Brandy started having seizures this weekend.
She and I were having a quiet Saturday night with Chinese takeout for me, homemade renal diet for her (recipe prescribed by a vet), and the most thrillingly terrible horror movies Netflix has to offer. After a stressful week, I was looking forward to being completely useless.
The night did not go as planned.
Around 9:30pm, Brandy started acting strangely. Having become a relatively chill cat in her old age, she started pacing around my bed and meowing loudly. At first I figured she was demanding some of my fried rice, but long after I put it away, she continued to meow, meow, meow. I turned off my movie and sat talking to her, trying to calm her down.
But her meowing increased in volume and intensity, and at one point she hissed at the air. She frantically looked around my home as if she didn't know where she was. Knowing something was very wrong, I tried to cuddle her in her "comfort blanket", ease her anxiety. It didn't work, she continued to pace, her eyes wild.
Then she started shaking.
Her head threw back, her lips curled up, and her little kitty body shook and shook. I've rarely felt so helpless. When she came out of it a few seconds later, she yowled and yowled and ran around my apartment in confusion.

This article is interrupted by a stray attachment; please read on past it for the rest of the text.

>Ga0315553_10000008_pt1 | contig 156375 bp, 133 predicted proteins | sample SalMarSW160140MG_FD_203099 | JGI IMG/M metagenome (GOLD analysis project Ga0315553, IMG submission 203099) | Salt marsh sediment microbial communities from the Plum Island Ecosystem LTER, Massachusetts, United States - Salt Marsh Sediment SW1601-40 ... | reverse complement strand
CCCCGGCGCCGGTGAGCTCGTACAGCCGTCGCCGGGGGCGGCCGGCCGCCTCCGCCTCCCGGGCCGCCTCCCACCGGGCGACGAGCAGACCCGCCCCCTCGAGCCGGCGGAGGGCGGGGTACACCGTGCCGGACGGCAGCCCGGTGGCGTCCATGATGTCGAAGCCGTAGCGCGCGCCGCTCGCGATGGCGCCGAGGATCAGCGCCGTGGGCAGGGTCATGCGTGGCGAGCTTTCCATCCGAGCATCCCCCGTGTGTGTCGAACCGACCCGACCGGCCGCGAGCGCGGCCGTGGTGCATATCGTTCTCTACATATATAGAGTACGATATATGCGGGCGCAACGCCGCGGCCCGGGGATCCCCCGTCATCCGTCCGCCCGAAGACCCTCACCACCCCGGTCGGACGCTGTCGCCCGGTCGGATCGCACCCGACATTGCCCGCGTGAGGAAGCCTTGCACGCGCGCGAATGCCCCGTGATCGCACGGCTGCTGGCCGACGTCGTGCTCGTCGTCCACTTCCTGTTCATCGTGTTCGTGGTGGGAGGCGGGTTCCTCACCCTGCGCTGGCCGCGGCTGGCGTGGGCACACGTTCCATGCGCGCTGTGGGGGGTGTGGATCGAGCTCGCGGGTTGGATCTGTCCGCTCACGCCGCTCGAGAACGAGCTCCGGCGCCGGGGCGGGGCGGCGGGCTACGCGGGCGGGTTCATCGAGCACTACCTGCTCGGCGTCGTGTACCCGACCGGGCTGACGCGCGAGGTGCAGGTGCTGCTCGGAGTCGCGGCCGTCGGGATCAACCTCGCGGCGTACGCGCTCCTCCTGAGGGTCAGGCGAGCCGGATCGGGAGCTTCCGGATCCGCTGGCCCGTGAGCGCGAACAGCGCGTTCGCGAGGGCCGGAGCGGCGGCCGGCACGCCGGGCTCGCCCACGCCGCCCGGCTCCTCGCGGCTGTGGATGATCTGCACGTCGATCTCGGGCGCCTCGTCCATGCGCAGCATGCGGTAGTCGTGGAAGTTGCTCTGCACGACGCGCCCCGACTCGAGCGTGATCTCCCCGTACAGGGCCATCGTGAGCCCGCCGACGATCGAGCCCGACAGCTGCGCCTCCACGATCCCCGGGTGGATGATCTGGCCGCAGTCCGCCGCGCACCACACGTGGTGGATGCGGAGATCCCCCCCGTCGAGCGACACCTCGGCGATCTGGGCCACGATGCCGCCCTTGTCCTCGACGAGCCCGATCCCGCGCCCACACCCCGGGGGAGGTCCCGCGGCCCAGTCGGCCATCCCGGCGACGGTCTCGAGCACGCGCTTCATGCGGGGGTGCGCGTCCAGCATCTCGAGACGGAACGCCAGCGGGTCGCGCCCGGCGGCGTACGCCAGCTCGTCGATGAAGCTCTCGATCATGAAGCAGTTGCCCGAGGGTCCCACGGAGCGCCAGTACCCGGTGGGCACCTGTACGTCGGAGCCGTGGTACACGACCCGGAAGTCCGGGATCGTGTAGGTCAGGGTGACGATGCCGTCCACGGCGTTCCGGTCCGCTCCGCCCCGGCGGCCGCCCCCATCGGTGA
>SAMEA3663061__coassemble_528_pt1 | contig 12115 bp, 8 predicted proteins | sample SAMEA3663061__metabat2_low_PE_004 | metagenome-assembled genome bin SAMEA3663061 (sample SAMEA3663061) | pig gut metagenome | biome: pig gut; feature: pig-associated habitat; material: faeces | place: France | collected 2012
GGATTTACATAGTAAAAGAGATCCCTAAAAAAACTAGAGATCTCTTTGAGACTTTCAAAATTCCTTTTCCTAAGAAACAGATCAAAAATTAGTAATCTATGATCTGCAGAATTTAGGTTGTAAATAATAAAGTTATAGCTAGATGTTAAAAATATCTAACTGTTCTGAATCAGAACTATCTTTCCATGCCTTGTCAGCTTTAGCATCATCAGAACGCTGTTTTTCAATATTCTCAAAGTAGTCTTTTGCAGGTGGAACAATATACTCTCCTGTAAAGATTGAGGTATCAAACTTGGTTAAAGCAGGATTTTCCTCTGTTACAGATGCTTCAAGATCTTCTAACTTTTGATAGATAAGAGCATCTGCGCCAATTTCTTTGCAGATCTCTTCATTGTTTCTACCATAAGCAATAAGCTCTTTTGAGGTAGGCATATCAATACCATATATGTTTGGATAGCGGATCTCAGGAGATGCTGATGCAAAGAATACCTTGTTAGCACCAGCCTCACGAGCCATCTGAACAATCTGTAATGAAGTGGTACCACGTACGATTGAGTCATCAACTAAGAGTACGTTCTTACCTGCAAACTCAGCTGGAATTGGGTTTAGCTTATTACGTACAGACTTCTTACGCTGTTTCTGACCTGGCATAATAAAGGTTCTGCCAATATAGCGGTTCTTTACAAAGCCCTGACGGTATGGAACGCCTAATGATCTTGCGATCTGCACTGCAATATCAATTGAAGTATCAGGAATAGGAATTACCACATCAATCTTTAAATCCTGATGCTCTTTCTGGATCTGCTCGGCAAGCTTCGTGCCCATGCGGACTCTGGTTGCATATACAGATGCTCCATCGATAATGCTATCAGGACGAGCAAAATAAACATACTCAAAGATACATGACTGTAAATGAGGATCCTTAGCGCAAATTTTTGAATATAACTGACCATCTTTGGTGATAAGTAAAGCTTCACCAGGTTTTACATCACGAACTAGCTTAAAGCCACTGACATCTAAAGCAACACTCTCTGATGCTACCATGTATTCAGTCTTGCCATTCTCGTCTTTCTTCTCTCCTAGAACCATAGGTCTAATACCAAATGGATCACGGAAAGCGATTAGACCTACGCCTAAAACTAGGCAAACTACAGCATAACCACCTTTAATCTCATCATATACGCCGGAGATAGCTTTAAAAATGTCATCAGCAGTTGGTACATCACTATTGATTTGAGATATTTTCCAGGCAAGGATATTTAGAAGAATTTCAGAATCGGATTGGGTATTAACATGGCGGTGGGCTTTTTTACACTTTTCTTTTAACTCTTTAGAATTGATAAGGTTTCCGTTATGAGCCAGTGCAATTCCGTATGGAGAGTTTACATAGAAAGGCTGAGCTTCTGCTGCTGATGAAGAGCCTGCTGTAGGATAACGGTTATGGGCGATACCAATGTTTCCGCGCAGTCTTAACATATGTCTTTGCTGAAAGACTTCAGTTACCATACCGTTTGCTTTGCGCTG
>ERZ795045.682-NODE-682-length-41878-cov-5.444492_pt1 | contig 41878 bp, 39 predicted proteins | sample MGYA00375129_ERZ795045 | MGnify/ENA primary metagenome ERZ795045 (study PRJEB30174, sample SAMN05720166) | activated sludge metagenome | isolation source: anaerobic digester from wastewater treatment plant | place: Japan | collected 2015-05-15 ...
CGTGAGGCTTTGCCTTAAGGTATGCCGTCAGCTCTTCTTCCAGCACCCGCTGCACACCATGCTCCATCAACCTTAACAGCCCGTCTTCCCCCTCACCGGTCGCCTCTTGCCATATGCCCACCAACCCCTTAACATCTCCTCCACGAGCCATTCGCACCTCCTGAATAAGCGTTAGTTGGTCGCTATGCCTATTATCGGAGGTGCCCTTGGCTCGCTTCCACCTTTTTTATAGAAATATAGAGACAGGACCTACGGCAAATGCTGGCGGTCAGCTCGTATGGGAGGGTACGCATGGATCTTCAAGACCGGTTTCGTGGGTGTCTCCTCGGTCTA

As quietly as I could muster – as you can imagine I was terrified at this point — I followed her around the apartment to try and stop her from careening into furniture. I was finally able to gather her in my arms and hold her. This act alone alarmed me, as Brandy only lets me hold her when she's sick or scared... or both.
My husband and I took Brandy to our vet's 24-hour ER that night, and after consulting with our vet's assistant and the on-call ER vet, it was agreed that Brandy had likely suffered seizures. We carefully weighed the pros and cons of leaving Brandy at the hospital for the weekend or bringing her home (she gets rather frantic at the vet's, plus she has heart problems), and decided to bring her home to monitor.
Our vet's assistant (a vet herself) warned that the seizures could recur in the near future, or they might not for days or weeks or months. When they came back, Brandy would need to go back to the hospital. I prayed that this was just a freak incident. It was not.
The seizures returned, so Brandy returned to the hospital. She suffered another seizure in the cab on the way to the vet's, and as she cried out, so did I. I couldn't keep myself together anymore. As Brandy, my husband, and I zipped through the streets of Hong Kong, I sobbed out of fear, helplessness, and the kind of anguish I've only felt when confronted with potentially losing someone I love.